Whenever confronted with environmental difficulties in the past, such as poor pastures or threats from predators, Sámi herders often simply relocated their animals. But today, modern pasture law requires that each herding group remains within its own defined geographic area. Such rules imposed by distant legislators, who may not fully understand local needs or the intricacies of reindeer husbandry, ultimately leave herders with drastically fewer adaptive choices.
“If the mine opens, it is the end for many herders in the area, as our sacred calving land will be disturbed. The mine will scare away the reindeer, the migratory routes will be blocked and we have no other areas to relocate to,” said Olof Anders Kuhmunen, a reindeer herder, said in an interview with NRK, the national Norwegian broadcaster).
Overall, modern Sámi reindeer husbandry has tended to expand and evolve with relative success in line with the rest of society. This includes coping with sometimes significant and disruptive changes brought about by technological development. As far as the herders are concerned, their paramount concern remains – just as it did hundreds of years ago – the well-being of their animals.
Nevertheless, it remains a mounting struggle. Given that the climate is changing faster in the Arctic than in any other region of the world, the Sámi herders may be obliged to embrace even more radical adaptation practices in order to survive.
As already evident, arctic ecosystems, characterized by low biodiversity and highly specialized species, are potentially far more vulnerable to ecological disruptions caused by warming temperatures and seasonal variations. These are likely to push the geographic boundaries of infectious diseases and introduce new host species and pathogens that can inflict increased morbidity on both humans and animals. For the moment, the specifics of such impacts are little known.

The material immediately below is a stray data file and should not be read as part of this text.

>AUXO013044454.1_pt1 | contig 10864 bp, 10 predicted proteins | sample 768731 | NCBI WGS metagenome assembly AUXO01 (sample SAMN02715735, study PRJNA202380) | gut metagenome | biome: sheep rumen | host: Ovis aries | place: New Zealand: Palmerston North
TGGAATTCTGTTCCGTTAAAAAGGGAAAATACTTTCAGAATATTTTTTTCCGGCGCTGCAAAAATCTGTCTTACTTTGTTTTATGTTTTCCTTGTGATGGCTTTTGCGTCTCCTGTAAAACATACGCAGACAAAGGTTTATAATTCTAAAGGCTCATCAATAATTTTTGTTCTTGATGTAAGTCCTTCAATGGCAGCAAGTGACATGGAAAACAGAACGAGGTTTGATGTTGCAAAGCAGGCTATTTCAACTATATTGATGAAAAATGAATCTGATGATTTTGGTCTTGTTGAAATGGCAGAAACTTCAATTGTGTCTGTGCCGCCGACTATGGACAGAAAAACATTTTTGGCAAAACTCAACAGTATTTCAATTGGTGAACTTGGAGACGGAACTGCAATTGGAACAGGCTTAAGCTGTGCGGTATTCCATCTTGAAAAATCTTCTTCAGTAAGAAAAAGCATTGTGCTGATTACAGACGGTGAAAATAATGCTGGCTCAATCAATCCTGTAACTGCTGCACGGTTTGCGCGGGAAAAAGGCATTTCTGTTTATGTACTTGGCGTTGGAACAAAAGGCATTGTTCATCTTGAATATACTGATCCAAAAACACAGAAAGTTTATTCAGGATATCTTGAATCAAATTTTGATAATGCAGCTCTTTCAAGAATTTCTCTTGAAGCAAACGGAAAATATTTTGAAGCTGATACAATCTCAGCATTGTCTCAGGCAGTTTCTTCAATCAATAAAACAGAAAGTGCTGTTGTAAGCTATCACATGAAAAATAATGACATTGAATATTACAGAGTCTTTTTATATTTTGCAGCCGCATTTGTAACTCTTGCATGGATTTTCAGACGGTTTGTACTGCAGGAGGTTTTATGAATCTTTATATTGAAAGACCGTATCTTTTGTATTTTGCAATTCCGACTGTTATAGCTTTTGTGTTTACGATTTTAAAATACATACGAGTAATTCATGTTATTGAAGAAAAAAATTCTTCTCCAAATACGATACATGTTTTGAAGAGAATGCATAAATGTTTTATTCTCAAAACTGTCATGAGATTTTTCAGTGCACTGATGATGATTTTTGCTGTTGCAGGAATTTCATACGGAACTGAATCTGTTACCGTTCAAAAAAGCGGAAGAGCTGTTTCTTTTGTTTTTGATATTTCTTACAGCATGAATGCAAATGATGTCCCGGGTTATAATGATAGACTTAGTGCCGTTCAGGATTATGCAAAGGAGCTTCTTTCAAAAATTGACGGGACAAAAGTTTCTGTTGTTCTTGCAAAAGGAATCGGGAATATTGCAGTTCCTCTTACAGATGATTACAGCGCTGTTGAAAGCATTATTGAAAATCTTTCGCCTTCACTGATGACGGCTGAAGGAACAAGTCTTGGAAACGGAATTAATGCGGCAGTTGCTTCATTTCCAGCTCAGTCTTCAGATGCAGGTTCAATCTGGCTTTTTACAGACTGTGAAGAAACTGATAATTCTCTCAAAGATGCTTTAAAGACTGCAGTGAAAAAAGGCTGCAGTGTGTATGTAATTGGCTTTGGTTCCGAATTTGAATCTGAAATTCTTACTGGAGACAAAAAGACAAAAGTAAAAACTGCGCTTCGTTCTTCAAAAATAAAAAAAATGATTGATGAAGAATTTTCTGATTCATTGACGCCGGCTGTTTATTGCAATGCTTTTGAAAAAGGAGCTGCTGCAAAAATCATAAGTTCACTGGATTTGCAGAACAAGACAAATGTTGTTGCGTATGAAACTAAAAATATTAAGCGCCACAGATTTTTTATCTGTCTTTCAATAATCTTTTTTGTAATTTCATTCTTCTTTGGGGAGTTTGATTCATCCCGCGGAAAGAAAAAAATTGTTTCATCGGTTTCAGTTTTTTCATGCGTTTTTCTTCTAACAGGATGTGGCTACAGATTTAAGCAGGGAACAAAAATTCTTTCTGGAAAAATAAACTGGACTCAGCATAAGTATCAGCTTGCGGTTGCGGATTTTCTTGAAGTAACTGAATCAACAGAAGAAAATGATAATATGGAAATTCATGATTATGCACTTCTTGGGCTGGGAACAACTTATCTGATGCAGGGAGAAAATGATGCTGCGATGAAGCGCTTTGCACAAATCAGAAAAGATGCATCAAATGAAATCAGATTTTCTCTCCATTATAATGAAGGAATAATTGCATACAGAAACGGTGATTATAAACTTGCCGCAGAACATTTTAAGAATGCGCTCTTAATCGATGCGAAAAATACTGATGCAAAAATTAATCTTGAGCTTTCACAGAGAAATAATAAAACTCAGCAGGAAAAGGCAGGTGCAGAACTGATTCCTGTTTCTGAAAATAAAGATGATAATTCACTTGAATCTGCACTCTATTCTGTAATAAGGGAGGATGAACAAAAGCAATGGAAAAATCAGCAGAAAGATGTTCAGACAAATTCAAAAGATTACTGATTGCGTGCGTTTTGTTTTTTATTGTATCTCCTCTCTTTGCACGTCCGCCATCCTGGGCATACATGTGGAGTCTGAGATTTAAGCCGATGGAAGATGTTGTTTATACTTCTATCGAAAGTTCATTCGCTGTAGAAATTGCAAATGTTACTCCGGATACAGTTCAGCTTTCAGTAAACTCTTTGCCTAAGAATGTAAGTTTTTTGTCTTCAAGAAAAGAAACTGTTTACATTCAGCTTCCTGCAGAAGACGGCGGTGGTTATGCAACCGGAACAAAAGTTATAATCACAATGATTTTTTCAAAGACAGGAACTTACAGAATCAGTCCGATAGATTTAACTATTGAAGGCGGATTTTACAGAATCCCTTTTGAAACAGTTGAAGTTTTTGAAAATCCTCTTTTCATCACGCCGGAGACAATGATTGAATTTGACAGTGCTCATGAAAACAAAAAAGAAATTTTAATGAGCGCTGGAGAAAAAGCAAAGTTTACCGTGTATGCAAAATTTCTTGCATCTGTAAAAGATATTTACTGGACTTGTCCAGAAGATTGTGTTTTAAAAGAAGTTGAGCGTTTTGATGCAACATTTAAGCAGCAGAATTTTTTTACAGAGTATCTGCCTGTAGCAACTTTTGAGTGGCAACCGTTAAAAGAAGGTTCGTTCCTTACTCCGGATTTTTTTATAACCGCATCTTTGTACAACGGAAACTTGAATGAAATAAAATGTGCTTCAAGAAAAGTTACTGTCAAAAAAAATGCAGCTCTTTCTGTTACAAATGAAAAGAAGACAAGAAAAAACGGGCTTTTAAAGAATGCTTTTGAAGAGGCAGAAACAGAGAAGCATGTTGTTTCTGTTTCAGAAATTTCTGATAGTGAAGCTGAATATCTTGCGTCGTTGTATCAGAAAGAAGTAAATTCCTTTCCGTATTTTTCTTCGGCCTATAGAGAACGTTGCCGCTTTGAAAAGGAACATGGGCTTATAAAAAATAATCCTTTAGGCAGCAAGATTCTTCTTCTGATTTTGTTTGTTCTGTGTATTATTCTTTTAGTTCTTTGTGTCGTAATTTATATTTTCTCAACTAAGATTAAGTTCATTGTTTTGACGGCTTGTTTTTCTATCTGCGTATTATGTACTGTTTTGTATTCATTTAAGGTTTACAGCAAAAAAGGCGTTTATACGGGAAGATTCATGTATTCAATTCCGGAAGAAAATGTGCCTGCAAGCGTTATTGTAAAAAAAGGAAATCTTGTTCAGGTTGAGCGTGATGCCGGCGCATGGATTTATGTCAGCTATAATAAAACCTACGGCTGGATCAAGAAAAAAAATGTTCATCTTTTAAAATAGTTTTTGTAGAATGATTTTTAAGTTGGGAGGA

Reindeer herders, veterinarians and the Norwegian Food Safety Authority all agree that the health conditions of today’s semi-domesticated herds are generally good. However, based on earlier descriptions of epizootic disease outbreaks in both domesticated and wild reindeer, new diseases can have devastating effects on their populations. The good health of today’s reindeer populations is attributed largely to their ability to roam large areas throughout most of the year. The “wilderness” is their health insurance; it keeps these animals strong and well.
As a result, the Sami herders have fought – and are still fighting – with governments, international companies and local developers for the rights of their animals. As a struggle for land, culture and livelihood, the outcome of this conflict is critical. Their future depends on it.
Majken Paulsen is a PhD student at Nord University, whose work is part of the Nordforsk-funded Nordic Centre of Excellence project, CLINF (Epidemiology of Infectious Diseases and the Impact on Northern Societies). This multidisciplinary research group investigates the effects of climate change on the geographic distribution and epidemiology of infectious diseases, including how they impact humans and animals in northern societies.
Other articles in the Special Series on Polar Regions.